Edith's wedding.

Rachel - Longtime Downton Fan

If one quote from this week’s episodes could sum them up in entirety, it comes from the witty, and often accurate, view of Violet Crawley: “No family is ever what it seems from the outside.” This week, more than ever, the cast of Downton Abbey is learning far more about each other than they’d ever considered before and secrets, both pleasant and heartbreaking, are brought to light.

Edith lying in bed.

Let Edith be happy!

It only makes sense to start with the heartbreak, or rather all of Episode 2 as Edith prepares for, and ultimately doesn’t go through with, her wedding to Sir Anthony Strallan. I think I was caught up in both Edith’s happiness and the other subplots unfolding when I first watched this episode, but on most rewatches I tend to think “Do you not see the red flags here, or are you choosing to ignore them?” Because no one, especially Strallan, is as excited for the upcoming nuptials as Edith is. She insists to her sisters that, on her wedding day, “All of us married, all of us happy,” which should have been the glaring red flag that things definitely would not be pleasant. It’s Downton Abbey: a declaration of happiness or peace is enough to jinx the family for upcoming suffering. And boy, does Edith suffer, complete with the flowing, falling veil that to this day still proves to be a beautiful, yet haunting, image of Edith’s reality.

Yet Edith is the only one sad to see him take off without her. This is about when I remember the Downton fandom pressing for Edith to have a happy ending after what Sir Anthony did to her, and Edith fans would be put through the wringer again with Michael Gregson, Marigold, and finally Bertie Pelham (to some degree, at least). In various interviews, Julian Fellowes has remarked that he didn’t know the impact Downton had on its viewers until a woman followed him in a bookstore before declaring through tears “Let Edith be happy!”

To put it this way: Downton simply isn’t Downton without Mary and Violet’s snobbery, Robert and Mr. Carson wondering when the world moved on without them, Thomas’ scheming, Anna and Mr. Bates’ misery, and Edith’s oscillation between joy and despair. She’s got some time to wait before her happy ending, but these episodes begin her venture into the publishing world which will ultimately change her life forever, both in family and career.

Jane saying goodbye to her son.

A heartbreaking goodbye.

The Crawley family, staff, and friends continue to exist in a reality different from appearances’ sake through Episode 4 as two characters come to terms with their choices in life: Tom must accept that he and Sybil must remain at Downton for their safety and that of their unborn child’s, and Ethel must accept that her son Charlie’s best chance at life is with the Bryant family. It’s a hard pill to swallow for both characters as they’re forced to set some of their principles aside for those they love but in the end, we know at least Ethel will be able to find some comfort in future episodes with her new start. Tom, however, will fare far more poorly (and I’m already anticipating how much I’ll hate writing about Episodes 4 and 5. It hurts every time I watch it). But he’s beginning to change, or at least appreciate his in-laws some, as he explains his hesitation to participate in the burning of private Irish homes. He still carries his beliefs but it shows that he might find a place at Downton, somewhere between upstairs and downstairs even though at this point in the show he’s reluctant to see it.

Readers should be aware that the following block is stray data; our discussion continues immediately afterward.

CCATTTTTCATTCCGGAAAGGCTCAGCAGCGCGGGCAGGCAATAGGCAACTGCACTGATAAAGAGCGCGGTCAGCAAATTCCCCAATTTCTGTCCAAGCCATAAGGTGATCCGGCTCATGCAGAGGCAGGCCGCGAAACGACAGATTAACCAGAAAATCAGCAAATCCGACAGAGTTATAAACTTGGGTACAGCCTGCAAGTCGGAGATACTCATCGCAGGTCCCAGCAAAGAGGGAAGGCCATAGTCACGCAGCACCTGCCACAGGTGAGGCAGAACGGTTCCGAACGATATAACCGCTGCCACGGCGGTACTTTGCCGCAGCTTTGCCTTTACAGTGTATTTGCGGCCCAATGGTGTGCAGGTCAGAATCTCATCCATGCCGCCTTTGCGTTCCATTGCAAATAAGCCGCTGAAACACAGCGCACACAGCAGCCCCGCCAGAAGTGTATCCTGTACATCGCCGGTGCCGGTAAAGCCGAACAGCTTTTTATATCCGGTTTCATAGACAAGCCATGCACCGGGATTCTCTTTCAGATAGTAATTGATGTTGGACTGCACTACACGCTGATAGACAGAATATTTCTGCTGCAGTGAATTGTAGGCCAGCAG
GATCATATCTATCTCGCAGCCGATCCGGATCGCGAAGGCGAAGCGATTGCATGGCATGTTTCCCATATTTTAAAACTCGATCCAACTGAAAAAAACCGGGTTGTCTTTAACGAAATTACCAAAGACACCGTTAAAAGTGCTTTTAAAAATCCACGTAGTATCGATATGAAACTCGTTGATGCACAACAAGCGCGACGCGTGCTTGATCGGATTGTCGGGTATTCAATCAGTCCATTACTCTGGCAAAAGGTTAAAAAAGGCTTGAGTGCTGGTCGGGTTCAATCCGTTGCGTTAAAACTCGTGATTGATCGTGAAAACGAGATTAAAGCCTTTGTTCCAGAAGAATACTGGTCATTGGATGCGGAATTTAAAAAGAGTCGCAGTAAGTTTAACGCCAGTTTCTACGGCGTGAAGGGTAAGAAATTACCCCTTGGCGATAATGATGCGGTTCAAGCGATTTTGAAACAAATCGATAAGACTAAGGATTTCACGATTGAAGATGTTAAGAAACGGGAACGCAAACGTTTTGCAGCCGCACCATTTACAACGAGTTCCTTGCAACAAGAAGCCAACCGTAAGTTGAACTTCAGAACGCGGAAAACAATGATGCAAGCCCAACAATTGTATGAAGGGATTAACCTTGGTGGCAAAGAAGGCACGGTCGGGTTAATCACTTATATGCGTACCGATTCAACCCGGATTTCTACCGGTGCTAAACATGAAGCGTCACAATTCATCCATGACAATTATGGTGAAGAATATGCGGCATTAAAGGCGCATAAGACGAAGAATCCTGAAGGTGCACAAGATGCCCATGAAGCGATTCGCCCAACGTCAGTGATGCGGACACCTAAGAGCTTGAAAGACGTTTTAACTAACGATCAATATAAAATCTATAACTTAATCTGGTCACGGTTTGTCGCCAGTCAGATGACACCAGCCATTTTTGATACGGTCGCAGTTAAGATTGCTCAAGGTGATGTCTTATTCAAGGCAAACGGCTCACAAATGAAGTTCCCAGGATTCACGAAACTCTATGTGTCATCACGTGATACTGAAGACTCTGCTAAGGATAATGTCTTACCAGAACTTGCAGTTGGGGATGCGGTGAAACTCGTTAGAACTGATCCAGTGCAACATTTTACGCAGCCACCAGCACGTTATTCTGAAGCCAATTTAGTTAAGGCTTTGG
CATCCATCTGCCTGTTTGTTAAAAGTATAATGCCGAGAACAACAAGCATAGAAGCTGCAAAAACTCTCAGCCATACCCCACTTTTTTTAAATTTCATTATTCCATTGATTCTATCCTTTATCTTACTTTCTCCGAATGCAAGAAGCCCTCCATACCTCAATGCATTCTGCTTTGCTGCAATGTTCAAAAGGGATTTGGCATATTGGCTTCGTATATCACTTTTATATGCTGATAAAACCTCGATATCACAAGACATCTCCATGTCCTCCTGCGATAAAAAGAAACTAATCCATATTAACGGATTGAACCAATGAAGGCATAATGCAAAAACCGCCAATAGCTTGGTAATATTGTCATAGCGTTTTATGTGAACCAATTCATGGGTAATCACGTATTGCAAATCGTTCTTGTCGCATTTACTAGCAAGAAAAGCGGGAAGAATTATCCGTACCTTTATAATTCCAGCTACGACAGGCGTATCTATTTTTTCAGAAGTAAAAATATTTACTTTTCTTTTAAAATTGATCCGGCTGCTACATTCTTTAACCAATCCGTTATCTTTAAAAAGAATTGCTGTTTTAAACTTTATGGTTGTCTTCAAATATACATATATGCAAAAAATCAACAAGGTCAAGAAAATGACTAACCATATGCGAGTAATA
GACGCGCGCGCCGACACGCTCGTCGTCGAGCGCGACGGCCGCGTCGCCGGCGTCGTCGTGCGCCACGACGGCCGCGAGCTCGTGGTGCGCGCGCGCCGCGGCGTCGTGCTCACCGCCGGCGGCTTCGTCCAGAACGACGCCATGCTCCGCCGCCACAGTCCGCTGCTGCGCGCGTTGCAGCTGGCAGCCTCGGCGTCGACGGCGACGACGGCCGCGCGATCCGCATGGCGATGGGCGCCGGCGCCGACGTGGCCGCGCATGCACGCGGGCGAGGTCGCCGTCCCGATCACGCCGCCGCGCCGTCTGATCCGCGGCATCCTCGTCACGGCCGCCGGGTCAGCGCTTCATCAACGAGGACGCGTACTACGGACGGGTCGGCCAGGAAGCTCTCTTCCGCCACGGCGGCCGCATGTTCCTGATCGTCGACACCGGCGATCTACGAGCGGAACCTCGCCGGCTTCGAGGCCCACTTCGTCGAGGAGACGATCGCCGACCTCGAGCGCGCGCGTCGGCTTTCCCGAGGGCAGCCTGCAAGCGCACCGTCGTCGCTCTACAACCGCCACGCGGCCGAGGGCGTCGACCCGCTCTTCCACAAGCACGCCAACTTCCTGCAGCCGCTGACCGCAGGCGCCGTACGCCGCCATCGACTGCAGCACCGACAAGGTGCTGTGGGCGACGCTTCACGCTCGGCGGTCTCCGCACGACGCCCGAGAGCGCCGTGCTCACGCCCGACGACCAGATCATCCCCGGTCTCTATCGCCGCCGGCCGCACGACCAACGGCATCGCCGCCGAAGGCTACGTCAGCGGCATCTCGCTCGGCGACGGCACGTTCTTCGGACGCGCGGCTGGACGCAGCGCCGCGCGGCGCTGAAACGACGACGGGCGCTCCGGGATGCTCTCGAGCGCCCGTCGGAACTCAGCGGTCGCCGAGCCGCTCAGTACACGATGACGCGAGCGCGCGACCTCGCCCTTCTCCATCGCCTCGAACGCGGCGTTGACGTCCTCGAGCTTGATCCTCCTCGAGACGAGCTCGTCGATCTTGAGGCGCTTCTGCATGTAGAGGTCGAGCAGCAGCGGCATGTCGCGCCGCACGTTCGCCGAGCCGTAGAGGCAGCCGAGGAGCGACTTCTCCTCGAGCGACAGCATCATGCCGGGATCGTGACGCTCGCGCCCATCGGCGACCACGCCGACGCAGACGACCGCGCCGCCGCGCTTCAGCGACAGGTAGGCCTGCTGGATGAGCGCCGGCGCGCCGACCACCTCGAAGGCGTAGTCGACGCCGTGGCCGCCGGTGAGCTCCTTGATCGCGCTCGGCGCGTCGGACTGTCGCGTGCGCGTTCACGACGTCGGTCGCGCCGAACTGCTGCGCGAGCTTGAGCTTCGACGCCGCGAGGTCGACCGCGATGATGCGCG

Welcome, Jimmy!

But for all the grief our favorite characters endure, there’s plenty of humor and mishaps as well. Thomas and O’Brien are finally at odds with each other rather than scheming together, and who better to take each other down than someone equally spiteful and bitter? I’ll admit that while much of the Crawley family won’t be sad to see O’Brien eventually go, I definitely will. She delivers some of the best lines and drama for Thomas, but with the arrival of new footman Jimmy, Thomas has plenty of new drama to contend with. Though it’s strange coming back to watch Ed Speelers as Jimmy Kent as both a Downton Abbey and Outlander fan: as Jimmy, Speelers is confident and self-assured, but not particularly mean-spirited. But as Outlander’s Stephen Bonnet, he’s downright evil. It’s always fun to spot Downton actors in other projects but it’s only rewatching the show that I really appreciate Speelers’ acting and the sheer range he’s able to portray. Other sources of humor include Mrs. Hughes’ electric toaster, which Mr. Carson sees as part of the arrival of Armageddon, or at least a method to burn Downton down like its Irish cohorts.